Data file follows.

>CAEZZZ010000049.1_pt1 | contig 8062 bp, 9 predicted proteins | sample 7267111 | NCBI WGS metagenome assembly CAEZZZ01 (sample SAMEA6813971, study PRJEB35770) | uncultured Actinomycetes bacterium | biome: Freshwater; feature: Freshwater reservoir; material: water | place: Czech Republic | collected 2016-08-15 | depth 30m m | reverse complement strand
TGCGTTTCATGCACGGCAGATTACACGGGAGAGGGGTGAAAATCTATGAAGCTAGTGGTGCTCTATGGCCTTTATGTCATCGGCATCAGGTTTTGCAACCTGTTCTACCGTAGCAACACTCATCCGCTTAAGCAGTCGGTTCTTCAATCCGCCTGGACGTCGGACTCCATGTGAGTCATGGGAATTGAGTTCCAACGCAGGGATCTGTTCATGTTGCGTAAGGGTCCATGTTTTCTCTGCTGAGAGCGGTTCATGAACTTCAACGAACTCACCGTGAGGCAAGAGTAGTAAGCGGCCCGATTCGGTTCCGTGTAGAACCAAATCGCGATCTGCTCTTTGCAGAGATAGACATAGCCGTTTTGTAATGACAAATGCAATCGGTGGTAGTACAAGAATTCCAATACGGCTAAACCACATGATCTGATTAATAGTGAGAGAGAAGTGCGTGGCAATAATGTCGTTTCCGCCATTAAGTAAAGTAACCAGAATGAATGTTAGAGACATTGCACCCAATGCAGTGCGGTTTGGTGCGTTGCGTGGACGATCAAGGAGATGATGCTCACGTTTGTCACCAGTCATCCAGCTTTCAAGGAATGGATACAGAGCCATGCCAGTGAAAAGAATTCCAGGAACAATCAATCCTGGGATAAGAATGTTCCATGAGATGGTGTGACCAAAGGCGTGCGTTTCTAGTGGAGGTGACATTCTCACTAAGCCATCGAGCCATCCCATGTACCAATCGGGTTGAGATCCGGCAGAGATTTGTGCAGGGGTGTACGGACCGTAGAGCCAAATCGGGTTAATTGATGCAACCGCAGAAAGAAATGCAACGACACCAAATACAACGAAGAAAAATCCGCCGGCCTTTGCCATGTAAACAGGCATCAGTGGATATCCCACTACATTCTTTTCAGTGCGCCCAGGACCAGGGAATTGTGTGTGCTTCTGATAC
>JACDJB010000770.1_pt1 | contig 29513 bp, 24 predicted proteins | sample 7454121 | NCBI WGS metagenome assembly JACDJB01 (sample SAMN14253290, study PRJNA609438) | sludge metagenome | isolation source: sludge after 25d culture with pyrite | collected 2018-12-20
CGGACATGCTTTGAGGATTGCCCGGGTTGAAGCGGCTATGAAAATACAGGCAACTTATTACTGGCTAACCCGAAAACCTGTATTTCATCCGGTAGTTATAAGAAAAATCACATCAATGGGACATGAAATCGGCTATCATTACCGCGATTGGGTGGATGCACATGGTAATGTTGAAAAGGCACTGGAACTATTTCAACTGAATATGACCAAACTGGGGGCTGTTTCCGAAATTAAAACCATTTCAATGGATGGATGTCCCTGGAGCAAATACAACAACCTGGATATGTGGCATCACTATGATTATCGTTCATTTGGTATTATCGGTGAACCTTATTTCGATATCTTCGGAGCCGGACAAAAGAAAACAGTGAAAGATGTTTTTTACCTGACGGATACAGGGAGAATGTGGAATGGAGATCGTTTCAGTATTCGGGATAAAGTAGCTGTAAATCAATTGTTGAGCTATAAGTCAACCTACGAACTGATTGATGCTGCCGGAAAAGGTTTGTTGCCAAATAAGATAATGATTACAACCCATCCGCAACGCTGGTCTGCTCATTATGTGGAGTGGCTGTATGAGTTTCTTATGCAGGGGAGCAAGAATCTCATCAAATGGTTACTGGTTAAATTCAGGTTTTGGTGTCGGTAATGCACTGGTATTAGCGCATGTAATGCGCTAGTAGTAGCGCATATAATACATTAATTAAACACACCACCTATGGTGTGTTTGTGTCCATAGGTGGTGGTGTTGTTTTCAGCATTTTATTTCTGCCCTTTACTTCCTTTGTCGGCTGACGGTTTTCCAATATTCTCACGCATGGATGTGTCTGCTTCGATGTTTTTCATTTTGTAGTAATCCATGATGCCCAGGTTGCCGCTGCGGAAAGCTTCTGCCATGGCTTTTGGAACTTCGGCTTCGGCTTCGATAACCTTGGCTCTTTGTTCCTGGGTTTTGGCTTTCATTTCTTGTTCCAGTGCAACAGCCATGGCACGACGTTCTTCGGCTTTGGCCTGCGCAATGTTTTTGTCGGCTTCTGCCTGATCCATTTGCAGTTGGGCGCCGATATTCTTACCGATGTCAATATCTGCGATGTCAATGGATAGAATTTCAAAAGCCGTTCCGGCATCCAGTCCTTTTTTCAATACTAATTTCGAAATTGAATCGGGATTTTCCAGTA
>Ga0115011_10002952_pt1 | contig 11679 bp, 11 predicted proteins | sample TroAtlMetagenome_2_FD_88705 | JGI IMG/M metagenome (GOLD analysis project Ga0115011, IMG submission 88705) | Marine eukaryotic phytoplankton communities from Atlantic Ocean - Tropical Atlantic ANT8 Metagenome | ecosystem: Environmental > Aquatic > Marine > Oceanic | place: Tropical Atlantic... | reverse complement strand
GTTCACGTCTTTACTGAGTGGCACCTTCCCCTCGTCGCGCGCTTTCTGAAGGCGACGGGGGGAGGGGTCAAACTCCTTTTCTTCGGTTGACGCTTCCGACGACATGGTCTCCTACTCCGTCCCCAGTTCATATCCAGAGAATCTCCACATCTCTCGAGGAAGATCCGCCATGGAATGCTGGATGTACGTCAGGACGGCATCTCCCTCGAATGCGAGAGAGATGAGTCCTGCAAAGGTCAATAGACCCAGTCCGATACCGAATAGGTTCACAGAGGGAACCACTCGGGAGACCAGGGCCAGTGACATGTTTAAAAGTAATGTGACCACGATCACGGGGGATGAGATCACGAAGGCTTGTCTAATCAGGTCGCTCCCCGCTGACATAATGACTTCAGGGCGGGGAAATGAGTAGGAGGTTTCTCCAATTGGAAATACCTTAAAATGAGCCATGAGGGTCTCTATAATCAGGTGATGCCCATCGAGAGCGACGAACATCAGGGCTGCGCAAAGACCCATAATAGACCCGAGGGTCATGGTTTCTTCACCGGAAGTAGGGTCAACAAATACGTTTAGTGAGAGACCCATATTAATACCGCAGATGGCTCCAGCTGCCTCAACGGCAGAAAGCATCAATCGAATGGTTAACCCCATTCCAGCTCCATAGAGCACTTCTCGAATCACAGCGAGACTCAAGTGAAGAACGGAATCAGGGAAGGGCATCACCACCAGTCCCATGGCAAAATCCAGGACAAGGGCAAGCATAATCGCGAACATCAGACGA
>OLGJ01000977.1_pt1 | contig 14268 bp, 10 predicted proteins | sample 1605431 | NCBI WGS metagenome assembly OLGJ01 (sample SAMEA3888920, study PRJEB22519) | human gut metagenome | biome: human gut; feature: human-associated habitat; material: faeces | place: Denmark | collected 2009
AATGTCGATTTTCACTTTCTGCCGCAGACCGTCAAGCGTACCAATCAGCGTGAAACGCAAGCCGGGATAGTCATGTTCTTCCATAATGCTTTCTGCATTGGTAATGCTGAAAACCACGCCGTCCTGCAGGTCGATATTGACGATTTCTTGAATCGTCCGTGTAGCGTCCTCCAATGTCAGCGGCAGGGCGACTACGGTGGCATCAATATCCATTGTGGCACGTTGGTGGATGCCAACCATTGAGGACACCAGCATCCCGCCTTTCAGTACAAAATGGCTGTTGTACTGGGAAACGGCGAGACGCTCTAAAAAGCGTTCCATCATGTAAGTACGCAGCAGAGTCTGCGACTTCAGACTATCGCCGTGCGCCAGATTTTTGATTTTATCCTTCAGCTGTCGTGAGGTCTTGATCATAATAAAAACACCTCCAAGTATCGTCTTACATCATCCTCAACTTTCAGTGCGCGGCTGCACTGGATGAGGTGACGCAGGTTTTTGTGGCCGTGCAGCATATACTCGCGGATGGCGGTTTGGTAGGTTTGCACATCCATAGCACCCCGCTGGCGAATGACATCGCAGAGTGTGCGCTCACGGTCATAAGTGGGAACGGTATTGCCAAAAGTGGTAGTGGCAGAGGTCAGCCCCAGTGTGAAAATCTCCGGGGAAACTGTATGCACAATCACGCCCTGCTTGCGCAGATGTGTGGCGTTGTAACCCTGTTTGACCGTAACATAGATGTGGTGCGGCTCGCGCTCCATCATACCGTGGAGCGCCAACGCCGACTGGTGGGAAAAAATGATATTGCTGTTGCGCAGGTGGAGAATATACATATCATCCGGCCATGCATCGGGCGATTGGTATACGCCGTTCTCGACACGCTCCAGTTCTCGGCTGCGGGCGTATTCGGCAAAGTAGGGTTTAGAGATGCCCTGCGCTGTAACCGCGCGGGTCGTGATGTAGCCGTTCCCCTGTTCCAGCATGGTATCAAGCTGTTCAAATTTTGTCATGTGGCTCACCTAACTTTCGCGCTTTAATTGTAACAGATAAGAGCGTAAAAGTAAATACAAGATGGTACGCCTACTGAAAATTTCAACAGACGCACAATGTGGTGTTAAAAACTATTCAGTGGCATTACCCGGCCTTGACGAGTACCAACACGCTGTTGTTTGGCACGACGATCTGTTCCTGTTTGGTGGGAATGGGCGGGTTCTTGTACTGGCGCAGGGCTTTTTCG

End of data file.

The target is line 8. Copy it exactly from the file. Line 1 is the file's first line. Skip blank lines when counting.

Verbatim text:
AATGTCGATTTTCACTTTCTGCCGCAGACCGTCAAGCGTACCAATCAGCGTGAAACGCAAGCCGGGATAGTCATGTTCTTCCATAATGCTTTCTGCATTGGTAATGCTGAAAACCACGCCGTCCTGCAGGTCGATATTGACGATTTCTTGAATCGTCCGTGTAGCGTCCTCCAATGTCAGCGGCAGGGCGACTACGGTGGCATCAATATCCATTGTGGCACGTTGGTGGATGCCAACCATTGAGGACACCAGCATCCCGCCTTTCAGTACAAAATGGCTGTTGTACTGGGAAACGGCGAGACGCTCTAAAAAGCGTTCCATCATGTAAGTACGCAGCAGAGTCTGCGACTTCAGACTATCGCCGTGCGCCAGATTTTTGATTTTATCCTTCAGCTGTCGTGAGGTCTTGATCATAATAAAAACACCTCCAAGTATCGTCTTACATCATCCTCAACTTTCAGTGCGCGGCTGCACTGGATGAGGTGACGCAGGTTTTTGTGGCCGTGCAGCATATACTCGCGGATGGCGGTTTGGTAGGTTTGCACATCCATAGCACCCCGCTGGCGAATGACATCGCAGAGTGTGCGCTCACGGTCATAAGTGGGAACGGTATTGCCAAAAGTGGTAGTGGCAGAGGTCAGCCCCAGTGTGAAAATCTCCGGGGAAACTGTATGCACAATCACGCCCTGCTTGCGCAGATGTGTGGCGTTGTAACCCTGTTTGACCGTAACATAGATGTGGTGCGGCTCGCGCTCCATCATACCGTGGAGCGCCAACGCCGACTGGTGGGAAAAAATGATATTGCTGTTGCGCAGGTGGAGAATATACATATCATCCGGCCATGCATCGGGCGATTGGTATACGCCGTTCTCGACACGCTCCAGTTCTCGGCTGCGGGCGTATTCGGCAAAGTAGGGTTTAGAGATGCCCTGCGCTGTAACCGCGCGGGTCGTGATGTAGCCGTTCCCCTGTTCCAGCATGGTATCAAGCTGTTCAAATTTTGTCATGTGGCTCACCTAACTTTCGCGCTTTAATTGTAACAGATAAGAGCGTAAAAGTAAATACAAGATGGTACGCCTACTGAAAATTTCAACAGACGCACAATGTGGTGTTAAAAACTATTCAGTGGCATTACCCGGCCTTGACGAGTACCAACACGCTGTTGTTTGGCACGACGATCTGTTCCTGTTTGGTGGGAATGGGCGGGTTCTTGTACTGGCGCAGGGCTTTTTCG